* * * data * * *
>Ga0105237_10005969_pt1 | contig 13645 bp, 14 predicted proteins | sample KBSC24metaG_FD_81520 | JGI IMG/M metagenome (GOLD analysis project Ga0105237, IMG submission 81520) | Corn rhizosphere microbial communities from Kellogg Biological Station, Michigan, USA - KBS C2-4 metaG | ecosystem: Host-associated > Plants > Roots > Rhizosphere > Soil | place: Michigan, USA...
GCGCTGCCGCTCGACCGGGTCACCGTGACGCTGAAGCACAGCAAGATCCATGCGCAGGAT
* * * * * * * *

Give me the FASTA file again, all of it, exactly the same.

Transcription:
>Ga0105237_10005969_pt1 | contig 13645 bp, 14 predicted proteins | sample KBSC24metaG_FD_81520 | JGI IMG/M metagenome (GOLD analysis project Ga0105237, IMG submission 81520) | Corn rhizosphere microbial communities from Kellogg Biological Station, Michigan, USA - KBS C2-4 metaG | ecosystem: Host-associated > Plants > Roots > Rhizosphere > Soil | place: Michigan, USA...
GCGCTGCCGCTCGACCGGGTCACCGTGACGCTGAAGCACAGCAAGATCCATGCGCAGGAT